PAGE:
• Turn the dough by a quarter and repeat the folding step.
Detailed images showing fresh basil being folded into bread dough
Folding fresh basil into the bread dough.

Pressing Out The Focaccia Dough And Adding The Toppings

  • Turn the dough over and place onto a lightly oiled baking tray.
  • Drizzle 1 tablespoon of olive oil over the dough and use your fingers to press out the focaccia dough, taking care to keep the basil leaves within the dough.
  • Press the halved mini plum tomatoes into the dough.
  • Likewise add the mini mozzarella balls in the same manner.
  • Scatter over the minced garlic and last handful of basil leaves.
  • Finally drizzle lightly with olive oil and add a pinch of sea salt and black pepper.
  • Leave in a draught free place to rise and preheat the oven to 200C/180C fan, gas mark 6, 400F.
Four images showing the focaccia and adding the toppings
Shaping the focaccia bread and adding the toppings.

Baking The Cherry Tomato Mozzarella Focaccia

  • As soon as the focaccia has plumped up around the tomatoes and basil, while doubling in size, it is ready to be baked.
  • Place the focaccia into the centre of the oven and bake for 25-35 minutes.
  • The bread is baked when it is golden on top and underneath, use a palette knife to lift a corner.
  • And once baked remove from the oven.
Cherry Tomato Mozzarella Basil freshly baked.
  • Leave the focaccia to cool for 5-10 minutes before serving.
  • Alternatively, bake earlier in the day and reheat in a moderate oven for 10 minutes prior to serving.

To serve this focaccia I ran a pizza wheel across it at various angles to create interesting shapes and portions.

A pizza wheel is used to divide the Italian bread into portions for serving.
Cherry Tomato Mozzarella Basil Focaccia divided into portions.

This bread can be made a day in advance, including the toppings. Cover with cling film and refrigerate. To bake, remove from the fridge, allow the dough to come up to room temperature and puff up and then bake as per the recipe.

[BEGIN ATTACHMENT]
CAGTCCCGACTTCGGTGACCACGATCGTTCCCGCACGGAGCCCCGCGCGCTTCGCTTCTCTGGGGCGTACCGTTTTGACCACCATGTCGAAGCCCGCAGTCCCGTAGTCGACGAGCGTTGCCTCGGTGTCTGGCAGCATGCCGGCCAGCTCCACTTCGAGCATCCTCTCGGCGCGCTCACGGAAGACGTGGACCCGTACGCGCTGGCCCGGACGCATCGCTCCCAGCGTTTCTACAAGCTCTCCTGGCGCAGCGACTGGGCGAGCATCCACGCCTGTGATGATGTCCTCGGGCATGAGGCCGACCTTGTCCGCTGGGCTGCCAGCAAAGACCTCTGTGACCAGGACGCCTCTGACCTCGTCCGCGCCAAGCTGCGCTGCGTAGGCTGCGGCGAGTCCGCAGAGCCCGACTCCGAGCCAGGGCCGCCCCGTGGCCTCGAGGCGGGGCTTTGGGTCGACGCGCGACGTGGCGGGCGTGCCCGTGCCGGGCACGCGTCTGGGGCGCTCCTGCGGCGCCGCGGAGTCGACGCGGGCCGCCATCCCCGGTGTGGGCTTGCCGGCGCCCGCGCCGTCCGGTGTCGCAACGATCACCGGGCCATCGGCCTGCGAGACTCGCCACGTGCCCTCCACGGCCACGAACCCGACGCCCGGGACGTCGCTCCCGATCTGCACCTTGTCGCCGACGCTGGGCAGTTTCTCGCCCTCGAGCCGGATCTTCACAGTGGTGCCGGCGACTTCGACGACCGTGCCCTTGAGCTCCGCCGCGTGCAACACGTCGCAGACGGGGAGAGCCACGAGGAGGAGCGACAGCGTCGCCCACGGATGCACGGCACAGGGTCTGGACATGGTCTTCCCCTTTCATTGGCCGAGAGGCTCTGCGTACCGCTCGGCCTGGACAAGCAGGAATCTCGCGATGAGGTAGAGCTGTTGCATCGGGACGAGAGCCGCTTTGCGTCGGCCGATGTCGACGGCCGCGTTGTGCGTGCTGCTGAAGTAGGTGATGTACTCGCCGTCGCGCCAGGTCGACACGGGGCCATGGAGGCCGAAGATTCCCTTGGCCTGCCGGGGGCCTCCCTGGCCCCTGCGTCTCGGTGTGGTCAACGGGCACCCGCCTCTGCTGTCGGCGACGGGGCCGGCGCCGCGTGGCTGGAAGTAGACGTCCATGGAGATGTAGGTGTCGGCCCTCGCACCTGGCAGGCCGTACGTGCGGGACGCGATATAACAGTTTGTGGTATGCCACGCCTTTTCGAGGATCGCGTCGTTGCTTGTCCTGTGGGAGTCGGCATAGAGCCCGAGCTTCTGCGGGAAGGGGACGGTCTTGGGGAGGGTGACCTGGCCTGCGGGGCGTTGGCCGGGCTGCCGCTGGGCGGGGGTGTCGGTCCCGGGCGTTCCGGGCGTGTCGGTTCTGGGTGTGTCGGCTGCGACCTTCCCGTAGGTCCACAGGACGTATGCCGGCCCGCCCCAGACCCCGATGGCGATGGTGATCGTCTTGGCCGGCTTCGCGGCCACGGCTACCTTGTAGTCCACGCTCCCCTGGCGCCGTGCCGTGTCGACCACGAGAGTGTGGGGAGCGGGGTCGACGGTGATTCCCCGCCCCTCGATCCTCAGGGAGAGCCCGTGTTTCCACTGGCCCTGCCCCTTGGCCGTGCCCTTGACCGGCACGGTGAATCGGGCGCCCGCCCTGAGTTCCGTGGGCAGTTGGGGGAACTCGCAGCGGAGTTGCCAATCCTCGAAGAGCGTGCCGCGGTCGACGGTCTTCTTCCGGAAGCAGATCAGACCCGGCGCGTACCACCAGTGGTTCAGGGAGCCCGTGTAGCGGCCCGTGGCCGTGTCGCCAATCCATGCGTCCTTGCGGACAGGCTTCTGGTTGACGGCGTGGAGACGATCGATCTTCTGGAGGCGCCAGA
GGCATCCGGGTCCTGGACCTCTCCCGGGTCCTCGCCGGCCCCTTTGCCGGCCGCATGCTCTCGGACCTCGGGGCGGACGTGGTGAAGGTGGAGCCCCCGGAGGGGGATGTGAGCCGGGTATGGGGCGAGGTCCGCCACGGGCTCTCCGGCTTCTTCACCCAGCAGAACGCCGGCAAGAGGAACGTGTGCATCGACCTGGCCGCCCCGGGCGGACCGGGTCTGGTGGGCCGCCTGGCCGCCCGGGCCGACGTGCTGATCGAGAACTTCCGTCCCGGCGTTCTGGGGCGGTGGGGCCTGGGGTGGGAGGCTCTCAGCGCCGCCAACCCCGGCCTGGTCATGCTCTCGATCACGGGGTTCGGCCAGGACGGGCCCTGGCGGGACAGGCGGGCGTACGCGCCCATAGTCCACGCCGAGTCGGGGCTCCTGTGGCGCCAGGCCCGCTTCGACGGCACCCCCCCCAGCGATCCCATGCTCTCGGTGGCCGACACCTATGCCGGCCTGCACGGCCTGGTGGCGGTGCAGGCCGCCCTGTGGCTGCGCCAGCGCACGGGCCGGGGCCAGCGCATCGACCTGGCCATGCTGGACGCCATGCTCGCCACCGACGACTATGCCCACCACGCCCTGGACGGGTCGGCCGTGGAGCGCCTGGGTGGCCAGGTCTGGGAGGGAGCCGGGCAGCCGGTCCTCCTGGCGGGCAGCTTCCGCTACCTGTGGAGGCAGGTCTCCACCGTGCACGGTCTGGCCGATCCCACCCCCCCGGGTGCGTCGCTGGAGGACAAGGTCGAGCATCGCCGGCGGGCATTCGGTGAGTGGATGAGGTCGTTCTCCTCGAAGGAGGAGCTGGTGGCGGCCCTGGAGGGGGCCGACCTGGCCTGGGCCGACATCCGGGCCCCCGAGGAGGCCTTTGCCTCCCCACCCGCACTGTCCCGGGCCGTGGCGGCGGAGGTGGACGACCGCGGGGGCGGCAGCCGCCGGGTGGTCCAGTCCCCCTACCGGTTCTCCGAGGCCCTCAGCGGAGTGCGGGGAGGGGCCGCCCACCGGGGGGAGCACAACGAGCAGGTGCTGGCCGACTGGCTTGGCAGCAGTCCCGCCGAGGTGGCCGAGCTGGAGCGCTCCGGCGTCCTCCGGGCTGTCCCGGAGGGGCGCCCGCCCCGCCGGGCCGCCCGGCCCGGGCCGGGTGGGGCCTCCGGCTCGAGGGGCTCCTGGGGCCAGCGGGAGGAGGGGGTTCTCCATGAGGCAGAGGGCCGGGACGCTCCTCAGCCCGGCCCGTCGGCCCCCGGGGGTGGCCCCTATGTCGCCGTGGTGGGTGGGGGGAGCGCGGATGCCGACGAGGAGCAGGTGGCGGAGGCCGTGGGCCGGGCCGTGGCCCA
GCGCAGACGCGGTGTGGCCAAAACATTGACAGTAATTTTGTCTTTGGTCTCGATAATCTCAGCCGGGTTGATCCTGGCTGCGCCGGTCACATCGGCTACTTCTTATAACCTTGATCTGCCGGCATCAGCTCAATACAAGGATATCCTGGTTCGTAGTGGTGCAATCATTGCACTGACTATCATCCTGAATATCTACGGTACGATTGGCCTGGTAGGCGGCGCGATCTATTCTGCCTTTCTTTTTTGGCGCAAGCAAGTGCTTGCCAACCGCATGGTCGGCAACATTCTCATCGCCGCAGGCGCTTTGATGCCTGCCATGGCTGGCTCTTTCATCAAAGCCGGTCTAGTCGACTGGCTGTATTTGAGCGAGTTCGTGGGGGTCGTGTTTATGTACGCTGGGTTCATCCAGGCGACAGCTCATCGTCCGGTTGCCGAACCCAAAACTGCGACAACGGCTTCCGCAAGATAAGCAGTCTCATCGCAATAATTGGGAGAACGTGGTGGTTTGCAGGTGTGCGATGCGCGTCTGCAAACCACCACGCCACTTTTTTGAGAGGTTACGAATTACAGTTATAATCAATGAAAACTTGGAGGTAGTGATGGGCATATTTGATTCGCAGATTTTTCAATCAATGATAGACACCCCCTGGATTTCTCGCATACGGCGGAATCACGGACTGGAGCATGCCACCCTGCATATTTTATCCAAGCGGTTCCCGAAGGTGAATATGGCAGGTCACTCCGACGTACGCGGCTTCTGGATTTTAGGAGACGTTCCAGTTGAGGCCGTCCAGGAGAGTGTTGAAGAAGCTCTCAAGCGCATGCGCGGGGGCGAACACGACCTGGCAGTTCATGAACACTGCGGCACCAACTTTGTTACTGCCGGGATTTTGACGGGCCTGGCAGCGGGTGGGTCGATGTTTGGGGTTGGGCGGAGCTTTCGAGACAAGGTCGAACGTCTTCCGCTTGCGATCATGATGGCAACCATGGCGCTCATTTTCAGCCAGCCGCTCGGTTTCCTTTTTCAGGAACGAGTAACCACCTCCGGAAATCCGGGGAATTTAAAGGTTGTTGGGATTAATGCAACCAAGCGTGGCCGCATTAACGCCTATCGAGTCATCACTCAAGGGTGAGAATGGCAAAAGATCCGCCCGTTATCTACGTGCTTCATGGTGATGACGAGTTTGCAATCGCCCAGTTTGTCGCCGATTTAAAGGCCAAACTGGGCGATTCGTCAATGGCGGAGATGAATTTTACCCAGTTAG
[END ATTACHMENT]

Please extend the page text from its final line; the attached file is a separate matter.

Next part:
Any leftover focaccia can be placed in an airtight container and refrigerated for one day. Also, freezing the focaccia is not recommended due to the fresh tomatoes.

If you have enjoyed this recipe for Cherry Tomato Mozzarella Basil Focaccia you may also like these:

Baked Cheese Olive Ciabatta Bread

Baked cheese olive ciabatta bread being pulled apart to show the gooey cheese.
Baked Cheese Olive Ciabatta Bread

Tomato Thyme Garlic Focaccia Bread

Tomato thyme garlic focaccia bread cut in half.
Tomato Thyme Garlic Focaccia Bread

Garlic Cheese Bombs

Garlic cheese bombs mini bread rolls filled with mozzarella image shows one being pulled apart showing the gooey cheese.
Garlic Cheese Bombs

Because, when I bake, I use the very best ingredients I can afford, this always has an impact on the final flavour. And including locally grown, British produce give me a sense of pride at how incredible our farmers are here in the U.K. Supporting British farmers and also British businesses, such as Room Forty who provide an Afternoon Tea service, is something that I am passionate about. Our country has a wealth of talented people who produce an amazing array of produce and products. While they may be a little more expensive than mass produced imports, what they have in abundance is love and care. Resulting in far higher quality produce grown and made by people who are passionate about what they do.

Do you consider where your food comes from when grocery shopping?

Whatever you are making, baking and creating in your kitchens, have fun preparing and sharing your feast.

Sammie xx

The British Tomato Association gifted me the tomatoes produced by Eric Wall to sample and taste during British Tomato Fortnight #BTF19. I have not been paid or received any financial gain for writing this blog post. All opinions, views and content are my own. No part of this post may be reproduced or duplicated without the written permission of the owner. Please see my Disclosure Policy.

 

 

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Lemon Ripple Ice Cream

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Lemon Ripple Ice Cream, this is THE ice cream I have wanted to make throughout my entire life. Creamy with tart lemon curd rippled through. If you love lemon, like I do, then trust me when I say you need to make this luscious ice cream.

FF Lemon Ripple Ice Cream

This luscious Lemon Ripple Ice Cream really is a dream come true for me. I adore lemons. Also, I heard Jamie Oliver once say that if there weren’t lemons in his kitchen he’d give up cooking. I doubt he meant it quite to that extreme, but I do understand his passion for them.

Happily I  use them in savoury recipes such as my Tangy Lemon Potato Salad and sweet recipes such as this delightful Lemony Strawberry Pavlova. Their flavour is so transferable between both sweet and savoury dishes.

FF Lemon Ripple Ice Cream
Lemon Ripple Ice Cream

Here, in this Lemon Ripple Ice Cream, there is a wonderful soft, creamy lemon background flavour, with bursts of tart, intense citrus lemon. The combination of both the subtle and vibrant creates a tastebud sensation that draws you into a dreamy world of lemony loveliness.